LDS astronaut reflects on space shuttle tragedy

In the days and weeks since the U.S. space shuttle Columbia broke apart after re-entering the earth's atmosphere Feb. 1 — leaving all seven crew members dead — LDS former astronaut Rick Searfoss has reflected on his own three space missions, the lives of his lost colleagues and the gospel.

After learning of the tragedy on CNN from his California home, Brother Searfoss felt unspeakable loneliness; such a limited number of people share the unique experience of traveling through space that few could relate to his emotions.

He remembered his own time in space. He served as pilot aboard the space shuttle Columbia in 1993 and aboard space shuttle Atlantis in 1996. In 1998, as Columbia's commander, he led a crew on a mission very similar to Columbia's final voyage.

He worried for his NASA family and future space missions, although he is sure there will be many more.

He traveled to Houston, Texas, for the memorials, conducted press interviews, bore his testimony, attended the temple and comforted friends.

Through it all, he saw a story unfold that was deeper and broader than just the tragic loss of the shuttle and crew.

"There is a human story here about the faith of the families," he said. "It is not up to us to know the details of God's ways or how He works, but I do know this: In spite of this terrible tragedy, the fact that men and women, people of faith, were so instrumental in making this mission go . . . will have a huge influence on people in the long run for good."

Brother Searfoss of the Bear Valley Ward, Bakersfield California East Stake, said loss is never easy, but it can be faith promoting.

"While the entire nation and the world has deeply felt this tragedy, within the progressively smaller and smaller circles of people with closer and closer relationships to these amazing people, their loss takes on a much more direct and painful meaning," he said during one memorial service. "Yet at the same time the memories are richer and the influence for good in the lives of those they touched greater."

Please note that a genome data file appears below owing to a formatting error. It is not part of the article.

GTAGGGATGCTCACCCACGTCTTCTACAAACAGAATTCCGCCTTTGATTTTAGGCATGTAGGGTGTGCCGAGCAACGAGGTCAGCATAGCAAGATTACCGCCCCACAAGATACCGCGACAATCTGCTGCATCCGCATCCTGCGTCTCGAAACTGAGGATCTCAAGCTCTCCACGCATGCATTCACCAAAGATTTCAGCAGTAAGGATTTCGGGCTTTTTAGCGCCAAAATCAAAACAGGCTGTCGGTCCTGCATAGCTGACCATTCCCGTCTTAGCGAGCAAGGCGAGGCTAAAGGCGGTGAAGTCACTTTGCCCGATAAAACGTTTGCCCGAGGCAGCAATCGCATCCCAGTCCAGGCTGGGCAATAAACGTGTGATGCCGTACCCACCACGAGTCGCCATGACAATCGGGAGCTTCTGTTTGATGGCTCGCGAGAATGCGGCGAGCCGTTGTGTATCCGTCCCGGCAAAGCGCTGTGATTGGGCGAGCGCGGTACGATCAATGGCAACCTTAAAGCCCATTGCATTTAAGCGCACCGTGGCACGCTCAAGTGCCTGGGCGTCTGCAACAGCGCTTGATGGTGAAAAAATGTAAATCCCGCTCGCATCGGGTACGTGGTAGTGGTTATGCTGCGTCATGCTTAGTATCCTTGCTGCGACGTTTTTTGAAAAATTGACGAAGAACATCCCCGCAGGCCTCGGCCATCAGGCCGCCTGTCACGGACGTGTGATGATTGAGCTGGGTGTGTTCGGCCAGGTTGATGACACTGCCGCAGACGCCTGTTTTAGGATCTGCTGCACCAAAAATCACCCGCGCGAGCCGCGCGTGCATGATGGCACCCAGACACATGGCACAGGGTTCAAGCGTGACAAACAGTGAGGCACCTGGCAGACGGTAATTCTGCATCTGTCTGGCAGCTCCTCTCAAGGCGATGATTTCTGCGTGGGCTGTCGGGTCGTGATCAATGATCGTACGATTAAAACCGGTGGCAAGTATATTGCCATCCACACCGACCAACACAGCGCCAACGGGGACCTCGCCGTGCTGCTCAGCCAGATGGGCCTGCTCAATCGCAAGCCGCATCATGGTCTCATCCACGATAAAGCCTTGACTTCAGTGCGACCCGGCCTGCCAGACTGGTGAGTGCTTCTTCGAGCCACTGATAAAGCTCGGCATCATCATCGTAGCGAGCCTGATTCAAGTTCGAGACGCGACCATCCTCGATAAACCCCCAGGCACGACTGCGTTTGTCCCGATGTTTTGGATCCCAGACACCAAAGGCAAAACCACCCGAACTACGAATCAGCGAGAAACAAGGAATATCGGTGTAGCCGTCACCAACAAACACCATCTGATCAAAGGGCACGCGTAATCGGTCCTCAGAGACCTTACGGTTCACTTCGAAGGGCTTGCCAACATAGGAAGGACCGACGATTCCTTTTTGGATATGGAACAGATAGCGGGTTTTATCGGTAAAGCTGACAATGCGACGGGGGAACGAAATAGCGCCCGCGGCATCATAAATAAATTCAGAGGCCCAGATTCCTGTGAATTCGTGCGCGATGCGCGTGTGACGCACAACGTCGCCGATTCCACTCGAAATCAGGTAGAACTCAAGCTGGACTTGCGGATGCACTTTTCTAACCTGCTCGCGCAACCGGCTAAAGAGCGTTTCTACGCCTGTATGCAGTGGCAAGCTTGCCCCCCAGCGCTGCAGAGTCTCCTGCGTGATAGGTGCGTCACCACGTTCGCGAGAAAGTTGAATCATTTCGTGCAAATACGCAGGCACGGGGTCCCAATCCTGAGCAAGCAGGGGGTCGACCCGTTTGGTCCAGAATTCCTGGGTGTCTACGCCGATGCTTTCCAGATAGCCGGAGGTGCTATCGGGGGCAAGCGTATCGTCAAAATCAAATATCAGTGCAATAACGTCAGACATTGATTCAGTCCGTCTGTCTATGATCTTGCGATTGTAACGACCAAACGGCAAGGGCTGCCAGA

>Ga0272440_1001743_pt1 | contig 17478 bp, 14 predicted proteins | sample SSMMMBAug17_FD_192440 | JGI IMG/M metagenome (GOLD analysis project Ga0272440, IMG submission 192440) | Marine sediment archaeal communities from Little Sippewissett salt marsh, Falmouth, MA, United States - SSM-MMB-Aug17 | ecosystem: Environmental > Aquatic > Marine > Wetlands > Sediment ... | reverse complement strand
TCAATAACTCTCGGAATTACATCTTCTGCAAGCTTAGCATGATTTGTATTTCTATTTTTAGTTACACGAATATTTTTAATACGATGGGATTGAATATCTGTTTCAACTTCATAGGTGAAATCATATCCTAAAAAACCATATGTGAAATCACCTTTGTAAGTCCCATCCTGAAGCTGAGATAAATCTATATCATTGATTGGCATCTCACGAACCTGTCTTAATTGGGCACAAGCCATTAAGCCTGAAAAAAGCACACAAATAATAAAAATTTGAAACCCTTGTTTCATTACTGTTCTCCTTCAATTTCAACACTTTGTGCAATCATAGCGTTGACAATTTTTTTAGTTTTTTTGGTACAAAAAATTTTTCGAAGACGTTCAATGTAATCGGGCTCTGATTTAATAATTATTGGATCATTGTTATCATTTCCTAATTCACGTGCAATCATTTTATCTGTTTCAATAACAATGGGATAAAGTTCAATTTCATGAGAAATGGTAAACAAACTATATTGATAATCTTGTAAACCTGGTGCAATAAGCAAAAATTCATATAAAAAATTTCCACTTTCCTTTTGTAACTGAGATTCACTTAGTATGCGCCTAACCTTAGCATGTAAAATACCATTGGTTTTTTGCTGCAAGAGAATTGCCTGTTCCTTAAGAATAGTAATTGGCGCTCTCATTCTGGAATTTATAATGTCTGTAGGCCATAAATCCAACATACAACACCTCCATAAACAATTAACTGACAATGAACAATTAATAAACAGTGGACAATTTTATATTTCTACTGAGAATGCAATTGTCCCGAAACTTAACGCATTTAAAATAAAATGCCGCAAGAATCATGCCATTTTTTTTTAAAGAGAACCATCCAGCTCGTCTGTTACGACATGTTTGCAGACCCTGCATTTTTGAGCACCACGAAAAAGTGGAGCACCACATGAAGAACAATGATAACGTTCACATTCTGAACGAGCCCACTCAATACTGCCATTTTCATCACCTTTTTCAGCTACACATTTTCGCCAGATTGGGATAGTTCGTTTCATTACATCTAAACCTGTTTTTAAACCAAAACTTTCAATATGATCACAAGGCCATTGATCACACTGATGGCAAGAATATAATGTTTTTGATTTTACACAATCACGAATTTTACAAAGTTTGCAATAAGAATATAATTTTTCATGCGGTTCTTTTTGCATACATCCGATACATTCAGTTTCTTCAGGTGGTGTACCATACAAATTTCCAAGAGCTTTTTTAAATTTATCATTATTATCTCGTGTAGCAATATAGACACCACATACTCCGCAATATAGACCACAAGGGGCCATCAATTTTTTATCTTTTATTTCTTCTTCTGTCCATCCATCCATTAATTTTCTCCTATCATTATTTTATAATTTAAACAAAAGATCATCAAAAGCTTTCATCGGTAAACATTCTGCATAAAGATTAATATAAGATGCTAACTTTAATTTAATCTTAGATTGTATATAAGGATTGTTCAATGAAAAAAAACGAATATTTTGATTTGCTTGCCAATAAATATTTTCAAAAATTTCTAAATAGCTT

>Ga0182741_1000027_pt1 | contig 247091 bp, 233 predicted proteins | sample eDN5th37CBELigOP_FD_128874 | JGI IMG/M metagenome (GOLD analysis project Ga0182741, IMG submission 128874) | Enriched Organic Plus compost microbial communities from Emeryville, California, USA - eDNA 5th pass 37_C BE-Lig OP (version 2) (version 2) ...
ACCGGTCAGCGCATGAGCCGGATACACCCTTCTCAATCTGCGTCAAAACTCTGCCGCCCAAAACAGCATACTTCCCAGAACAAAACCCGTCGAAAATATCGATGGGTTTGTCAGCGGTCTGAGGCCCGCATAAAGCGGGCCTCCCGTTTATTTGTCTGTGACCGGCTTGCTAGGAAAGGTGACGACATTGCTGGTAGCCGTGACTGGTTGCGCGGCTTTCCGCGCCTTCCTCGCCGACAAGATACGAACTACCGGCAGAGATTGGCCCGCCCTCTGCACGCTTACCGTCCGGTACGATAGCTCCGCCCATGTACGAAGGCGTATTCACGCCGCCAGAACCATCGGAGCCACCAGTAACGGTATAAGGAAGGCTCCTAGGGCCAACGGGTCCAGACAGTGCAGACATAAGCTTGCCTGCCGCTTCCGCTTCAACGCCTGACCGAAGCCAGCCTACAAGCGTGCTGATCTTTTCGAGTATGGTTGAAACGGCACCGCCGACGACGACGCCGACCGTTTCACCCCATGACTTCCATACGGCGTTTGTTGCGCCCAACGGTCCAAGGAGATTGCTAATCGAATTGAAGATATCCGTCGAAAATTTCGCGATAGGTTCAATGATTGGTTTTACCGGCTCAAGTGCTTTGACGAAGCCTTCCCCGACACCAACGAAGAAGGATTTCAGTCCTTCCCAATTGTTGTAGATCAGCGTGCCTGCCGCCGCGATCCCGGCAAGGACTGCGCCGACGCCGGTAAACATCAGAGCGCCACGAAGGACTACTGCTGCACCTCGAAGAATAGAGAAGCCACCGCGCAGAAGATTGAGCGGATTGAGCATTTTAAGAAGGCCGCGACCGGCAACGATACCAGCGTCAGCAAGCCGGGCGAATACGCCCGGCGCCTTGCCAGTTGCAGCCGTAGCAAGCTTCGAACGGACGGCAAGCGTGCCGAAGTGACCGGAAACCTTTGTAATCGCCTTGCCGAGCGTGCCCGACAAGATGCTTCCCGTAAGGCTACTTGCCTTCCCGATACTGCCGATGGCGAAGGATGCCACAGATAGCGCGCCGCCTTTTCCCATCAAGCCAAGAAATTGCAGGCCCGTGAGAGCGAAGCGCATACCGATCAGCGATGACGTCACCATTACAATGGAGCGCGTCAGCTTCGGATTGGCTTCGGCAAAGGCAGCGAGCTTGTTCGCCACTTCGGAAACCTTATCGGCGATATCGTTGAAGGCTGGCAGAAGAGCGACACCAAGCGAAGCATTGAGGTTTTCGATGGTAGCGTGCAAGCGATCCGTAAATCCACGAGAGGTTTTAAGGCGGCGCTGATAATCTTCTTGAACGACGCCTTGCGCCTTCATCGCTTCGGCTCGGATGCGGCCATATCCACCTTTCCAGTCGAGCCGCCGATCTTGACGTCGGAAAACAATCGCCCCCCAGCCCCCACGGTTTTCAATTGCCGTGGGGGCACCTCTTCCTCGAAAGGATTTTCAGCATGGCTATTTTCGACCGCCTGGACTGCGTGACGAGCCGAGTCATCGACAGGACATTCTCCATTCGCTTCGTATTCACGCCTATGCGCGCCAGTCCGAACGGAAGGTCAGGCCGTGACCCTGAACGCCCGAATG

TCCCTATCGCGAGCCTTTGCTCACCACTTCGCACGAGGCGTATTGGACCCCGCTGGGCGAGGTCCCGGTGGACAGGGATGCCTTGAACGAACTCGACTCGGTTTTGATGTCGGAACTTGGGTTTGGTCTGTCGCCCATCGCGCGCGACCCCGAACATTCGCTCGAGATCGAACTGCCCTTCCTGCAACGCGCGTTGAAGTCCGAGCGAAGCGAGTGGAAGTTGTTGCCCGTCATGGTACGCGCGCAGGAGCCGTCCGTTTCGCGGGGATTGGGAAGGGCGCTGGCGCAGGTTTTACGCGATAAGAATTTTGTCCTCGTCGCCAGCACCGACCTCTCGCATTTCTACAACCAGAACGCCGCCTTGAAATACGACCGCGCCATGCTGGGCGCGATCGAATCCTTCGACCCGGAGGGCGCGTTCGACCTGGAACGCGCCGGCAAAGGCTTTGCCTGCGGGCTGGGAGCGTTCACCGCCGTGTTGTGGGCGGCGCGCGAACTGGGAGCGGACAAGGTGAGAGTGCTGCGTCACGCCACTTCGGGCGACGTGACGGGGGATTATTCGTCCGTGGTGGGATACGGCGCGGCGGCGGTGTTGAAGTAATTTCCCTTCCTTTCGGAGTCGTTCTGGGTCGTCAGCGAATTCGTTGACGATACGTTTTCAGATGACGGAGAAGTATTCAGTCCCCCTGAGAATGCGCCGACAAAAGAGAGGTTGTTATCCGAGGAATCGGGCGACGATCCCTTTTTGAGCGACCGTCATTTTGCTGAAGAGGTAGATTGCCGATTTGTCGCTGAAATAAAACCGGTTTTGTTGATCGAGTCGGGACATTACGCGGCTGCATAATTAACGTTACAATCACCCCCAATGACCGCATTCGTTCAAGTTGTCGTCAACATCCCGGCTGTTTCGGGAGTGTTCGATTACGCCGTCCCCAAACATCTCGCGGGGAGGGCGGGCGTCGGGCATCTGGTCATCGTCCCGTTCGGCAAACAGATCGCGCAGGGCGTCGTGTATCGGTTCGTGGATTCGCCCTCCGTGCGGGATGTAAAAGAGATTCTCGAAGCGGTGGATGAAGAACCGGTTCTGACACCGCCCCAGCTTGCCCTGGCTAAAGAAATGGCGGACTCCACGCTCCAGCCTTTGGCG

He and his wife, Julie, said traveling to Houston to cry with the families helped start their healing process.

Sister Searfoss said her worst fears were realized with the disaster. "It wasn't a feeling of relief that it wasn't us," she said. "It was a feeling of, it could have been us. It could still be any one of us."

She said her testimony of Christ brings her great comfort now, just as it did during her husband's three missions. She prayed then that if something had to happen that he be able to complete the work he set out to do. "My prayer was always, 'If something bad has to happen, let it be at the end of the mission,' " she recalled.

At a memorial for Rick Husband and Michael Anderson — both religious men, Sister Searfoss knew their families felt the same way. She heard their testimonies of Christ.

"The families are in His hands," she said. "They are leaning on the Lord and He is helping them. It is wonderful to know that you don't have to be LDS to receive comfort. He is there for everyone."

Brother Searfoss, now a professional speaker and leadership consultant, said before his last mission, he shared scriptures with his crew.

Working at NASA is like working with people in the Church, he said. They become like brothers and sisters to you. "Your values come out," he said. "You need to rely on the Lord and have faith, not just for safety, but for doing your job up there."

After the disaster, he recalled a moment he shared with his family only through video tape. The tape recorded his family's response to his return from his final 15-day space mission. His three daughters jumped up and down as the shuttle came into view. "Daddy's home, Daddy's home!" the youngest shouted.

"When the shuttles are flying again there will never again be the same buoyant or relaxed atmosphere among family members," Brother Searfoss lamented. "Each mission will be a whole mission of 'nail biters' for the families. Families used to worry for a few minutes during take off. Now it will be days.

"It is sobering," he added. "It is a dangerous business. It reaches up and slaps us from time to time. . . . It is never easy, but it can be faith promoting as everyone presses forward."

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